All growing is local

There are a lot of different soil types, climates, latitudes, rainfall levels, histories of usages. It pays to investigate your own situation.

Know the basics

There are some basic principles that apply to everyone who wants to grow nutrient-dense food

  • Use only life-affirming methods. Abandon the use of toxic chemicals and poisons. Cause life to flourish.
  • Use your powers of observation. This may require getting down on hands and knees. Or standing back and squinting. Or not listening to the story in your head. A small stool to sit on quietly in the garden is one of our favorite tools.
  • Do what works and be cautious. And observe, observe, observe.
  • Find out everything you can about your own situation.
Know your location

Be curious! As you understand more about your own place, you become more a part of it.

  • What are the limiting factors? Extreme temperatures? Lack or overabundance of water? Fertility? Shade? Drainage? Bugs? Gophers? Wind? Occasional hailstorms or troops of monkeys?
  • What are the biggest advantages? Close to the kitchen? Wide open possibilities? Balmy summer nights?
  • How does your growing style fit into the larger community? Will/do you grow mostly for yourself? Or do you share/sell surplus? Do/can you have special crops others don’t grow?
  • What was the land like in your great-grandparent’s day? What native plants? What native waterways? Was it forest? Was it wetter then? How many people did it support?
  • What is the underlying geology of your area? How was the soil built? By wind? By flooding? By truck? How old is the rock beneath your soil?
  • How much rainfall do you get in a year? Over 40″? Under 40″?
  • If you irrigate, what’s in your irrigation water? If you are using tap water, your water company may be required to publish a yearly analysis of the water they deliver. Is it full of calcium carbonate (hard)? How much sodium?
  • What has the land been used for in the last 100 years? Do you have long-term neighbors who remember?
Know your soil

Dig a hole as deep as you can, just to see what is down there. Is the soil the same all the way down? Are there rocks? Is the soil on top imported (this happens frequently in suburban housing developments)? Do you run into an impermeable layer of clay or rock?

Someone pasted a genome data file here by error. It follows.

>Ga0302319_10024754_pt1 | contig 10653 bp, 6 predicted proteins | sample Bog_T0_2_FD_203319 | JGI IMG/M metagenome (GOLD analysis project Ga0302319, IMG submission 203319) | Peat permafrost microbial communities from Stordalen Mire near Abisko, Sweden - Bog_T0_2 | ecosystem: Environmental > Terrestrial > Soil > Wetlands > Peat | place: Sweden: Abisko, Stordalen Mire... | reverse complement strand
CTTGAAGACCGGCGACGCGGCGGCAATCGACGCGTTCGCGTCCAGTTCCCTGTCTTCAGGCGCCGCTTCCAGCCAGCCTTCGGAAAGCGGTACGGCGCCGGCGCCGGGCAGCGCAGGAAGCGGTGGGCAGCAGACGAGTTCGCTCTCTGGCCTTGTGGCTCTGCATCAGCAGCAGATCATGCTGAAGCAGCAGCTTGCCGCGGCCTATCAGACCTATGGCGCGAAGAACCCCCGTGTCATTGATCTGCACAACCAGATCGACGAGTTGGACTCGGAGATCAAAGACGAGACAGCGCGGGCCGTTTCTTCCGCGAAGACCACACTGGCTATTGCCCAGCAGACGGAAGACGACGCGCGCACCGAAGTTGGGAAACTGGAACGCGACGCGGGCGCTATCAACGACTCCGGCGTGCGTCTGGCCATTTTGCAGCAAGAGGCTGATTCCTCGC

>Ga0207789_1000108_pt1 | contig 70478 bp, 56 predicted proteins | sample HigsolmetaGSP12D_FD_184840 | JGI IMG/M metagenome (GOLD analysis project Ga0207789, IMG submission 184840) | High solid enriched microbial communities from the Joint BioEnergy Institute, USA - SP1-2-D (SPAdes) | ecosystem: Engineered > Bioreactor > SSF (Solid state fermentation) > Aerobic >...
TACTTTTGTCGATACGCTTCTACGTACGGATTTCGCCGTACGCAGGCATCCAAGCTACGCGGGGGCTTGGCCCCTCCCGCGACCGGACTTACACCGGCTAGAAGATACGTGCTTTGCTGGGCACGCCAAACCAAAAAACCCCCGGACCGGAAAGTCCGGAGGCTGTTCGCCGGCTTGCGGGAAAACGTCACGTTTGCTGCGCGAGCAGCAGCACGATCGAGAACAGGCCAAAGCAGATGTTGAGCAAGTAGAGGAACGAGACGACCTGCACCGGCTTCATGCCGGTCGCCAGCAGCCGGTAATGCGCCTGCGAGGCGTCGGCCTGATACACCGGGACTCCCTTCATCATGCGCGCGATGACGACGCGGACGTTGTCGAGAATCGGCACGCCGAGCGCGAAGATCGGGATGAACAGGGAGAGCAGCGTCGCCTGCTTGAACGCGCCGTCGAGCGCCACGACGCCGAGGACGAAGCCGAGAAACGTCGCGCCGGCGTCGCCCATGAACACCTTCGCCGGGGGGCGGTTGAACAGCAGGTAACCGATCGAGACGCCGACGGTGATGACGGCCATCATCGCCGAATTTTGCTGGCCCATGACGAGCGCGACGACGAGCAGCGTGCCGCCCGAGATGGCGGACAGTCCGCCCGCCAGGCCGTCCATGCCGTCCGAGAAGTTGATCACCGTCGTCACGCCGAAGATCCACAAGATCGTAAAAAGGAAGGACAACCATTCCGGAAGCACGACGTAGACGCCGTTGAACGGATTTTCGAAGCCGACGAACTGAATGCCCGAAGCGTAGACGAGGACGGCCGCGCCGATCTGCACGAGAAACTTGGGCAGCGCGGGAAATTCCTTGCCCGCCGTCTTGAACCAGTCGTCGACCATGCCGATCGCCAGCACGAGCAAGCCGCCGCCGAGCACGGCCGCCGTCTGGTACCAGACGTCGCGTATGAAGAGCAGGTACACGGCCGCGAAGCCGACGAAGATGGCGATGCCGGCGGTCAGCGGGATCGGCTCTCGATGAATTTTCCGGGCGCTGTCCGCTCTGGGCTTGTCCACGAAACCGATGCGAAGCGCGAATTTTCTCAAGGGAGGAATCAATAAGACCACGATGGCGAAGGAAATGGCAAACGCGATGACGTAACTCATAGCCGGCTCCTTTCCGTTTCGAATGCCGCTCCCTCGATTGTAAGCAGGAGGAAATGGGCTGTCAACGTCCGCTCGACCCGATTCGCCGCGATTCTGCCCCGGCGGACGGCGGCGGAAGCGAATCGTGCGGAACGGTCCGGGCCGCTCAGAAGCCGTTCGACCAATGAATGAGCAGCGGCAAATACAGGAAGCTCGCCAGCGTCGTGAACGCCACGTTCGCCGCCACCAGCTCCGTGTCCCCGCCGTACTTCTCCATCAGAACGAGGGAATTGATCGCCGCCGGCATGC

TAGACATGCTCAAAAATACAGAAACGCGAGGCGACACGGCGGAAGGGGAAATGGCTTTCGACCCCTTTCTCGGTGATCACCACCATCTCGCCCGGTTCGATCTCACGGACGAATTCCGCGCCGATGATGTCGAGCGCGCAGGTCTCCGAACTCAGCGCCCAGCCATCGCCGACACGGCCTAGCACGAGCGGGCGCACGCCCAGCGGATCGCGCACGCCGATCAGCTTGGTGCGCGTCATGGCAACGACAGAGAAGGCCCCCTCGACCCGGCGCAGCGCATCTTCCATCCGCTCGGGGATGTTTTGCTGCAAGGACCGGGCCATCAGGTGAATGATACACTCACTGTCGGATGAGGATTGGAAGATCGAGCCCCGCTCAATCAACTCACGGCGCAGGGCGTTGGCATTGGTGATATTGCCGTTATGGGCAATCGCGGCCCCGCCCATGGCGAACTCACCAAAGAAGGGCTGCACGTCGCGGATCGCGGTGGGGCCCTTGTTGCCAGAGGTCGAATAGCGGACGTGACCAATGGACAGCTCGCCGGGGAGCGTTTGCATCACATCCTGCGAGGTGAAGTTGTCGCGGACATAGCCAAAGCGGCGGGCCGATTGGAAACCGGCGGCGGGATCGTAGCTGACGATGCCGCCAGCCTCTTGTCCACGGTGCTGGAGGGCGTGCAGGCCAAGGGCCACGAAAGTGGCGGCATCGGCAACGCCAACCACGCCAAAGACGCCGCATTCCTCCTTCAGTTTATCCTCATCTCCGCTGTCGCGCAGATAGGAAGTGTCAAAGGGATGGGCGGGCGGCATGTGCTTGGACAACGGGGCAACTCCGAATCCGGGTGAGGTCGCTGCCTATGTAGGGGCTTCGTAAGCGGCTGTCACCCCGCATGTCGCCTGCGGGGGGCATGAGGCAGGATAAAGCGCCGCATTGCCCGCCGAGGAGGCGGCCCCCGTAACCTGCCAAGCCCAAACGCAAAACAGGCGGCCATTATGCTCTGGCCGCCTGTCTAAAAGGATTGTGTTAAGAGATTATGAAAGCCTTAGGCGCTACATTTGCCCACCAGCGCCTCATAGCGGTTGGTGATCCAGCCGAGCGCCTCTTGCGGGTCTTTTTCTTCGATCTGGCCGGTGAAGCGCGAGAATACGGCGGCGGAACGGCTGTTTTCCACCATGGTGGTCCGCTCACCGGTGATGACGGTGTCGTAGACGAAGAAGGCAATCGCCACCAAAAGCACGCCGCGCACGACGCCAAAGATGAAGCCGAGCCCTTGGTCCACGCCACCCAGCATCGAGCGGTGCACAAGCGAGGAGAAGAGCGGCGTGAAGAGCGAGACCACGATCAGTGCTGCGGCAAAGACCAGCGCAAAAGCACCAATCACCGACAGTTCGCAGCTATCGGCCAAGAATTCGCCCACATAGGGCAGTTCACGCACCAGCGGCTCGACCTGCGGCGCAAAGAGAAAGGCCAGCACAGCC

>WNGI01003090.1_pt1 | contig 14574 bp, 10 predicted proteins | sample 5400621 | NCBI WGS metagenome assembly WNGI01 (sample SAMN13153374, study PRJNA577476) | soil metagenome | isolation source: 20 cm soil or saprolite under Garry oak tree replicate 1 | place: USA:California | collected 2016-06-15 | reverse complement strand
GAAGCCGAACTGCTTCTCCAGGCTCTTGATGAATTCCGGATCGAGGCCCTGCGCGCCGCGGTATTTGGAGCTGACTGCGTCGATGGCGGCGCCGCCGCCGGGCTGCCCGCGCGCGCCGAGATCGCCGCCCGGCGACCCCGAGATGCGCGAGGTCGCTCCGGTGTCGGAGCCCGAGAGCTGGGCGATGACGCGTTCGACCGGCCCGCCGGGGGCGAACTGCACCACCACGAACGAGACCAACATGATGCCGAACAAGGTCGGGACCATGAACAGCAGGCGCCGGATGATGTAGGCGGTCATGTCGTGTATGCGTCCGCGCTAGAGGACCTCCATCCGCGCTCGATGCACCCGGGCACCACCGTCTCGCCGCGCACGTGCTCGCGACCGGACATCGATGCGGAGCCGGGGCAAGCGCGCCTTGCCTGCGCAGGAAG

It is a good idea to know your soil type. Instructions for determining soil type are in this document:
There are some very handy resources on line to help you understand your soil and its classification. In the United States the USDA maintains a database of information on most soils that includes both its suitability for building on and its potential as agricultural land.

Know your soil – Take a soil test and analyze the results

When we investigated our soil we found it was best suited for grazing due to the low fertility and slope. But it was also worn out from overgrazing, with an erosion gully passing through the garden. We took several soil tests over the years, and applied amendments and compost. That helped, but it always seemed like it could do better.

Then we heard about balancing the mineral content of the soil. We got the soil test and applied the recommended minerals. The results were nothing short of amazing. Our veggies tasted great! Bugs were less of a problem. Our health improved and even our hair grew.

After the first rains of the autumn, grass grows only under the oak tree, not in the open or under nearby pines

A unique growing situation in the western Sierra Mountains near Courtright Reservoir, California

The plants growing under the hoops enjoy warmer nights, cooler days and less afternoon wind.

This old road sprouts goldfields flowers while the surrounding area is mainly grassy. Compaction has created poor soil conditions for grass and good conditions for wildflowers.

next… Preparing For a Soil Test